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Russia: The Golden Age of Kiev
Country Study > Chapter 1 > Historical Setting: Early History to 1917 > Early History > The Golden Age of Kiev

THE GOLDEN AGE OF KIEV


The region of Kiev dominated the state of Kievan Rus' for the next two centuries, which functioned in Kievan Rus' as an ecclesiastical academy.

Vladimir's choice of Eastern Orthodoxy reflected his close personal ties with Constantinople, which dominated the Black Sea and hence trade on Kiev's most vital commercial route, the Dnepr River. Adherence to the Eastern Orthodox Church had long-range political, cultural, and religious consequences. The church had a liturgy written in Cyrillic and a corpus of translations from the Greek that had been produced for the South Slavs. The existence of this literature facilitated the East Slavs' conversion to Christianity and introduced them to rudimentary Greek philosophy, science, and historiography without the necessity of learning Greek. In contrast, educated people in medieval Western and Central Europe learned Latin. Because the East Slavs learned neither Greek nor Latin, they were isolated from Byzantine culture as well as from the European cultures of their neighbors to the west.

In the centuries that followed the state's foundation, Rurik's purported descendants shared power over Kievan Rus'. Princely succession moved from elder to younger brother and from uncle to nephew, as well as from father to son. Junior members of the dynasty usually began their official careers as rulers of a minor district, progressed to more lucrative principalities, and then competed for the coveted throne of Kiev.

In the eleventh and twelfth centuries, the princes and their retinues, which were a mixture of Varangian and Slavic elites and small Finno-Ugric and Turkic elements, dominated the society of Kievan Rus'. Leading soldiers and officials received income and land from the princes in return for their political and military services. Kievan society lacked the class institutions and autonomous towns that were typical of West European feudalism. Nevertheless, urban merchants, artisans, and laborers sometimes exercised political influence through a city assembly, the veche, which included all the adult males in the population. In some cases, the veche either made agreements with their rulers or expelled them and invited others to take their place. At the bottom of society was a small stratum of slaves. More important was a class of tribute-paying peasants, who owed labor duty to the princes; the widespread personal serfdom characteristic of Western Europe did not exist in Kievan Rus', however.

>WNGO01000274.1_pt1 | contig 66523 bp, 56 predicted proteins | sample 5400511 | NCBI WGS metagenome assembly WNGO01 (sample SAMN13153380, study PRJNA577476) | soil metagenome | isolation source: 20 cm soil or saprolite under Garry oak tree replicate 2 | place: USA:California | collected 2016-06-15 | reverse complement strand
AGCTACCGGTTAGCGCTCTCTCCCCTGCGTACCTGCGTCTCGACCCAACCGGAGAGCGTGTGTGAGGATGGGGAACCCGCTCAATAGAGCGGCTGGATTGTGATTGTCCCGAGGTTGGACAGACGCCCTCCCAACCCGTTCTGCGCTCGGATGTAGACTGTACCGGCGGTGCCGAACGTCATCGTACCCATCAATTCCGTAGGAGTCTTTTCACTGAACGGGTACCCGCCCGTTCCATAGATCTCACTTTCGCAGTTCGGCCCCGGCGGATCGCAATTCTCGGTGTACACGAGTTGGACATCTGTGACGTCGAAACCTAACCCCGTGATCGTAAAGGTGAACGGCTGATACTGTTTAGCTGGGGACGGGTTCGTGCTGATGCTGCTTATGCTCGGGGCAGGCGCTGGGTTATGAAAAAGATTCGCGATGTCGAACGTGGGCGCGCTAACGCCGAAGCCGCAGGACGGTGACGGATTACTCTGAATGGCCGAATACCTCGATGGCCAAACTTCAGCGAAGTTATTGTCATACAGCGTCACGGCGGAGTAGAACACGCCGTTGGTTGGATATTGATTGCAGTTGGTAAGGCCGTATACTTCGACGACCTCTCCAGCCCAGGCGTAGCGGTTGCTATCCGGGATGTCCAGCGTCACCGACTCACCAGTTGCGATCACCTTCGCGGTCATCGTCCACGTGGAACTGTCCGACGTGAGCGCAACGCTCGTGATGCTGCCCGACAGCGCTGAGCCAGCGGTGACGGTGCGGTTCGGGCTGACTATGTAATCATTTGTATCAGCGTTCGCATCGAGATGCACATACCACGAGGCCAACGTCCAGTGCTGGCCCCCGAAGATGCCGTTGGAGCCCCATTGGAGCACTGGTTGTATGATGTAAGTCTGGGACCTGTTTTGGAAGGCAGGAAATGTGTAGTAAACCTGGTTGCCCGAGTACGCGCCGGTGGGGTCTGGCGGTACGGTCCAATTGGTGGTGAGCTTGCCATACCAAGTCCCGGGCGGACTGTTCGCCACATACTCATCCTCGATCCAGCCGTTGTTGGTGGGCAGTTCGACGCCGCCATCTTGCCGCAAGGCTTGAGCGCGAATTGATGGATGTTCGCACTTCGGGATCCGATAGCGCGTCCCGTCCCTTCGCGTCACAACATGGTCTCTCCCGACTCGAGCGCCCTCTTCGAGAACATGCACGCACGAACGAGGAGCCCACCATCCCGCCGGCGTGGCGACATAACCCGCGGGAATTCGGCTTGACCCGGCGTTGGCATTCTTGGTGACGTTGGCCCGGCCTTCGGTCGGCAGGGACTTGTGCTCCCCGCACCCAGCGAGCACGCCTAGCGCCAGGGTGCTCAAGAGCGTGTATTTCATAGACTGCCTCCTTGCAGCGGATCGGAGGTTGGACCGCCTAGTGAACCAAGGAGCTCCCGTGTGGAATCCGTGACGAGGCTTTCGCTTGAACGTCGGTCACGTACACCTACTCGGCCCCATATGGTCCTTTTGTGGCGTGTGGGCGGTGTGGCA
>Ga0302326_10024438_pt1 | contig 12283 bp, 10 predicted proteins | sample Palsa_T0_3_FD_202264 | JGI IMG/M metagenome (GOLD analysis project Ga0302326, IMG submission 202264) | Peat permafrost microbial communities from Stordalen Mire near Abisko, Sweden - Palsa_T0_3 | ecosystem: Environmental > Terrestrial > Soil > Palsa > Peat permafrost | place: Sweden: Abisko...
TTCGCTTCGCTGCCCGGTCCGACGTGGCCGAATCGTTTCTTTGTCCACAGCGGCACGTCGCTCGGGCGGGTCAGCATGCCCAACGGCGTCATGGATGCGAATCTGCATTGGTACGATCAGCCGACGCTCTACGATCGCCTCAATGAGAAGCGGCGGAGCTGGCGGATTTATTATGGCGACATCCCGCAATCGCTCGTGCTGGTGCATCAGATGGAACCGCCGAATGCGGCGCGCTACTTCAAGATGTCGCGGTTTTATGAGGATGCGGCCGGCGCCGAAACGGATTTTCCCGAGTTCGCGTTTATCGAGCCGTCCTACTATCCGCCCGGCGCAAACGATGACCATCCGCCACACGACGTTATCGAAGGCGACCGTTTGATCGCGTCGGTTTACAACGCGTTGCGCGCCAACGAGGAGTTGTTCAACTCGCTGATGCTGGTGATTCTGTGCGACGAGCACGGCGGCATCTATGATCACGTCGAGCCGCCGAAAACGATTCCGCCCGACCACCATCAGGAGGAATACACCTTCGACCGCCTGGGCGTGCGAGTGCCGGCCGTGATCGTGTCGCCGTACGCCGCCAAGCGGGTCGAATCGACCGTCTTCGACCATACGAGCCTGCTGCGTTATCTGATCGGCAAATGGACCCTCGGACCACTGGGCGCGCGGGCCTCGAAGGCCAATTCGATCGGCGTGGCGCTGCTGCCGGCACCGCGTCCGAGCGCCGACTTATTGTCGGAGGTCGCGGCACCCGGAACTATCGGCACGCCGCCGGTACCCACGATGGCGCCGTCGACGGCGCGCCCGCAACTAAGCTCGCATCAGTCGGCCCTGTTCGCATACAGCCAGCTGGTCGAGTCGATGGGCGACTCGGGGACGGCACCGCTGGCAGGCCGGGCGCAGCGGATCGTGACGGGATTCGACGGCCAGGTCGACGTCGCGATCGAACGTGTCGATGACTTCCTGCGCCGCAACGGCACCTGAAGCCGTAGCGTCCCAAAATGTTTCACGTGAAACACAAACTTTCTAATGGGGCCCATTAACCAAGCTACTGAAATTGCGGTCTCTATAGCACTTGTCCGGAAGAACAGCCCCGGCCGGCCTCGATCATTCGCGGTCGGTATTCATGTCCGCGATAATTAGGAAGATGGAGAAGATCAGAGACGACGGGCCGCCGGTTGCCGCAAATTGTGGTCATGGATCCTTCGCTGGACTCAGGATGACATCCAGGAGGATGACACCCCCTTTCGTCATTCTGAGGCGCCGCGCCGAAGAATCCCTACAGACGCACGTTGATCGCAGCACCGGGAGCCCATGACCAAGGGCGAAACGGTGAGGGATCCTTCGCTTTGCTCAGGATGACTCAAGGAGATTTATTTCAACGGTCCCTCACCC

Data as of July 1996




Last Updated: July 1996


Editor's Note: Country Studies included here were published between 1988 and 1998. The Country study for Russia was first published in 1996. Where available, the data has been updated through 2008. The date at the bottom of each section will indicate the time period of the data. Information on some countries may no longer be up to date. See the "Research Completed" date at the beginning of each study on the Title Page or the "Data as of" date at the end of each section of text. This information is included due to its comprehensiveness and for historical purposes.

Note that current information from the CIA World Factbook, U.S. Department of State Background Notes, Australia's Department of Foreign Affairs and Trade Country Briefs, the UK's Foreign and Commonwealth Office's Country Profiles, and the World Bank can be found on Factba.se.

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